Why am I pinning hopes of Issaskar Kaune on The President?  Allow me to borrow from a judgment of the Constitutional Court of South Africa in the matter of EFF v Speaker of the National Assembly. “The President is the head of state and the head of the national executive. His is indeed the highest calling to the highest office in the land.  He is the first citizen of this country and occupies a position indispensable for the effective governance of our democratic country……
Only upon him has the constitutional obligation to uphold, defend and respect the Constitution as the supreme law of the Republic been expressly imposed….
And almost all the key role players in the realisation of our constitutional vision and aspirations of our people are appointed and may ultimately be removed by him.  Unsurprisingly, the nation pins its hope on him to steer the country in the right direction and accelerate our journey towards a peaceful, just and prosperous destination,  that all other progress-driven nations strive towards on a daily basis.  He is a constitutional being by design, a national pathfinder, the quintessential commander -in –chief of state affairs and personification of this nation’s constitutional project”.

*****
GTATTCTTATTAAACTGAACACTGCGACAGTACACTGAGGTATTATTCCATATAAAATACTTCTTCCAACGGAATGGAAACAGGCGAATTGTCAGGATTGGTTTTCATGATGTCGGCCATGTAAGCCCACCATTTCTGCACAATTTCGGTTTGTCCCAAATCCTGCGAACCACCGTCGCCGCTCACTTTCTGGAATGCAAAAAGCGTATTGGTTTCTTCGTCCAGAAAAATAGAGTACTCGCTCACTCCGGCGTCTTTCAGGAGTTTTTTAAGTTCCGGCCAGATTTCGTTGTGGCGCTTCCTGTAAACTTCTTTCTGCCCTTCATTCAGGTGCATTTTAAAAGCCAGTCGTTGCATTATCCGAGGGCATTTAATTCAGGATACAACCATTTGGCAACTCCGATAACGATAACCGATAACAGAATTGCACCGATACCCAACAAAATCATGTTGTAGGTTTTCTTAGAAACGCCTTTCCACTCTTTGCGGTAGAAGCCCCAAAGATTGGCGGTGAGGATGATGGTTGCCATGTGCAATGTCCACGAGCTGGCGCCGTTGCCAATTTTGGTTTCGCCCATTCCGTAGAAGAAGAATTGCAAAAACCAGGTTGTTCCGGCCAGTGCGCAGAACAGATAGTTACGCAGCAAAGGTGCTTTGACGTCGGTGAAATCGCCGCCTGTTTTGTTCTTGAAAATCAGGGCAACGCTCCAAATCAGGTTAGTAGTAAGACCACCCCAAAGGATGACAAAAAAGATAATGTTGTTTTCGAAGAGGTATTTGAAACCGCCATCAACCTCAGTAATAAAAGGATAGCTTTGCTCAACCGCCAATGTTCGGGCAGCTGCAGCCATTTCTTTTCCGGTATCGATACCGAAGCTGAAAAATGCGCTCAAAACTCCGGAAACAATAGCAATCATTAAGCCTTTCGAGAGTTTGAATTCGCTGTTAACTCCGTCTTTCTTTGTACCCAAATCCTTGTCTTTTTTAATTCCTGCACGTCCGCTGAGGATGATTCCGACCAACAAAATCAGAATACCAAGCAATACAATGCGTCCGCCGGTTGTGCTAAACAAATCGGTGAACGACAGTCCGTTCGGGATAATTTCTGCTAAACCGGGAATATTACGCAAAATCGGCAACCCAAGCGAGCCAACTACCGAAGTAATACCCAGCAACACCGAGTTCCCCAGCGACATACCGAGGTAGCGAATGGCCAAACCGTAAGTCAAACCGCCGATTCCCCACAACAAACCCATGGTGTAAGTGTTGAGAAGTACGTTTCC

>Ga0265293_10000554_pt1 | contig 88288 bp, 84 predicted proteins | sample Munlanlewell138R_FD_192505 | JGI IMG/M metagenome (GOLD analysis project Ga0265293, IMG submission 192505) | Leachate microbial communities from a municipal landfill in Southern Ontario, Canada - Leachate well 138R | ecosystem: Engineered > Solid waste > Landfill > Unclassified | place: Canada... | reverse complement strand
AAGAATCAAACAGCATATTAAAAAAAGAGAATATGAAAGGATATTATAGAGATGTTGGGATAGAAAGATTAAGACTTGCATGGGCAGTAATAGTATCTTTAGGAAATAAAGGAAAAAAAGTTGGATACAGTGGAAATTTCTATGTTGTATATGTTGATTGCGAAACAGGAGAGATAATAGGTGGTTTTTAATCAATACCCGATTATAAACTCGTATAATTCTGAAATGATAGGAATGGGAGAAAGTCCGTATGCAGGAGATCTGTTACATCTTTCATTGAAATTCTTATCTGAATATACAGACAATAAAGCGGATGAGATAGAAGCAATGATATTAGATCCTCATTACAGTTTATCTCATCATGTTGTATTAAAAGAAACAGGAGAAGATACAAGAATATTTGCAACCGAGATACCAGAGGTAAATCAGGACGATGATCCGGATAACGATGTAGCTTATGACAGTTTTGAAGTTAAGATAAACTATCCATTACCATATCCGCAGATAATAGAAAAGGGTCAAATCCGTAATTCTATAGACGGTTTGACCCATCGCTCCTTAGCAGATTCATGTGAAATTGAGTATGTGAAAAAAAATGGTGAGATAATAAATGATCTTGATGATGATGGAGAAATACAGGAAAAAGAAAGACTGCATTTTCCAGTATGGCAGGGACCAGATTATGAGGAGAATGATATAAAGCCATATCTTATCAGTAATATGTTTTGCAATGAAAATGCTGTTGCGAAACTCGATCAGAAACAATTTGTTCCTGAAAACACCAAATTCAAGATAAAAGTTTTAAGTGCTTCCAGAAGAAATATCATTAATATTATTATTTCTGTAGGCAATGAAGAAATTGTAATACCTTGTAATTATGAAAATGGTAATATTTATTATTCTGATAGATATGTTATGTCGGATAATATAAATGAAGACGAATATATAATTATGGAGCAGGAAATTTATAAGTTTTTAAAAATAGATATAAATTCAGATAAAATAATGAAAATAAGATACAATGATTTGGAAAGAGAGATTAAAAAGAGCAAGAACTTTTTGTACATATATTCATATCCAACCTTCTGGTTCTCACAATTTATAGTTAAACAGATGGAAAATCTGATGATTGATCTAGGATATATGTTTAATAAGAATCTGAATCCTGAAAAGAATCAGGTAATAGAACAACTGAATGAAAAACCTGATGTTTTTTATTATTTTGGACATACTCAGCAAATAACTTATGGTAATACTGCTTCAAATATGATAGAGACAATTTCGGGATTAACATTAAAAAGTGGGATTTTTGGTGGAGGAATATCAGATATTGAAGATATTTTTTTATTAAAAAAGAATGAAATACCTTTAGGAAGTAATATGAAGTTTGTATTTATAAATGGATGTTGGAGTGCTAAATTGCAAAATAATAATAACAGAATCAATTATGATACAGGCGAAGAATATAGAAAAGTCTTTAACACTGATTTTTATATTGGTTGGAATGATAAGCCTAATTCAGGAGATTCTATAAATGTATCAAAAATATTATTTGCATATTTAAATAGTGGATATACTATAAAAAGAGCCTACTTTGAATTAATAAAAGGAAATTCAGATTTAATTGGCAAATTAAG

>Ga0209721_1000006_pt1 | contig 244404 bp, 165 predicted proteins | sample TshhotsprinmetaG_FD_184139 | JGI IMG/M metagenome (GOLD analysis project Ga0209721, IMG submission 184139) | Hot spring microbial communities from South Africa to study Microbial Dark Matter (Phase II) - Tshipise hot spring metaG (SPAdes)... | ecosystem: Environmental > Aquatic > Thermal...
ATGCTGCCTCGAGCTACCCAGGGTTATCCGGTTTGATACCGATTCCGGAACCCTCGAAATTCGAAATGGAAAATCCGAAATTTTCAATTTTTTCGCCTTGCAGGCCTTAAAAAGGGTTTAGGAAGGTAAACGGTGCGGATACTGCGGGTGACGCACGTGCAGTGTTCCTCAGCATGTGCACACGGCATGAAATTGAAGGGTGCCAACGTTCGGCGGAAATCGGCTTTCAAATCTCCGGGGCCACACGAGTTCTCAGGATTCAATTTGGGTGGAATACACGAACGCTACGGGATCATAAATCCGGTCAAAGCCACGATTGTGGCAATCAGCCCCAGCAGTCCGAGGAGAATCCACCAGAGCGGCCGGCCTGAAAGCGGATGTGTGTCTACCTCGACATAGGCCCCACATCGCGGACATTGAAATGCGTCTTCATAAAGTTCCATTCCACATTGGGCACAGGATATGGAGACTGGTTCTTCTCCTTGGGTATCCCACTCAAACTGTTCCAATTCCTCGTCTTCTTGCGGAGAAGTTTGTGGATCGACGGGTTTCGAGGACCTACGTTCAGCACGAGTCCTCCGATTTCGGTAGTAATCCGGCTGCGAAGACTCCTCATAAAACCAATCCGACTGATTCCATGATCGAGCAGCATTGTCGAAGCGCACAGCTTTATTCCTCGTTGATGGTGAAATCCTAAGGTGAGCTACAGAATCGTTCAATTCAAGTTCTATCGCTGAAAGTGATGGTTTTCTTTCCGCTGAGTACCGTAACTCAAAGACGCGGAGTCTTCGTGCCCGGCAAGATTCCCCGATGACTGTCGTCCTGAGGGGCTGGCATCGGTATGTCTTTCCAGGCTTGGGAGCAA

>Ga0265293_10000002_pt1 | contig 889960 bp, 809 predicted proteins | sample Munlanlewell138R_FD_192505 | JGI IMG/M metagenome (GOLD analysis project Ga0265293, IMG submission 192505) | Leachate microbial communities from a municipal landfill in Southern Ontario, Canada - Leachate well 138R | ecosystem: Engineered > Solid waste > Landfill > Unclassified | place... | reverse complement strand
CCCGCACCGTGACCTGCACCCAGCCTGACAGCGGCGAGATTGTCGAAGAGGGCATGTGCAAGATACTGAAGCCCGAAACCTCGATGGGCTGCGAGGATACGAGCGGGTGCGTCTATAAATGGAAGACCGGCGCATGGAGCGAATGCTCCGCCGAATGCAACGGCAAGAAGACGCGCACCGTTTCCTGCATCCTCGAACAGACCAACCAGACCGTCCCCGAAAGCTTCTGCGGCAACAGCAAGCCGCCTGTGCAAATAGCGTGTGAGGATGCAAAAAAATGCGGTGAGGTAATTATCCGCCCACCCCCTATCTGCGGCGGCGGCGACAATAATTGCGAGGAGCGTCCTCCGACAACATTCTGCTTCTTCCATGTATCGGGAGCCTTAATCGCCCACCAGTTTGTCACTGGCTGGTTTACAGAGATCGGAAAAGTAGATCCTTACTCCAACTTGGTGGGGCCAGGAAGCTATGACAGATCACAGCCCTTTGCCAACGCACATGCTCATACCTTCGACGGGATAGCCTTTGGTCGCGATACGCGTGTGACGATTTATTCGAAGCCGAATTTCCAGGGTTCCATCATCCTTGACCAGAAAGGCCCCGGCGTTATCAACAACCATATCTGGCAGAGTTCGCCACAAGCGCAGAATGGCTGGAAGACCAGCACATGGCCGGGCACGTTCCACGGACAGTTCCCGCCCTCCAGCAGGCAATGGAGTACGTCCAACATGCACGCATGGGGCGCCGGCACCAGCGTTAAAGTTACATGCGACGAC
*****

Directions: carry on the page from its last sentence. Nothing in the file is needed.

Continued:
Tjakazenga Kamuhanga Kamuhanga, an admitted legal practitioner, director at Kamuhanga Hoveka Inc., Maerua Mall, Windhoek.
I submit that if the said Court was to deny Isaskar Kaune the condonation and reinstatement application, it will be compl… in the unlawful and illegal appointment of an executor as such appointment is not authorised by the Estates and Succession Amendment Act no. 15 of 2005.
I submit that the rules of the Supreme Court are no substitute for the duty rested in the Court to interpret the Constitution and to uphold its provisions without fear or favour.
The South African Constitutional held “the very reason for establishing the new legal order and for vesting the power of judicial review of all legislation in the Courts, was to protect the rights of minorities and others who cannot protect their rights adequately through the democratic process.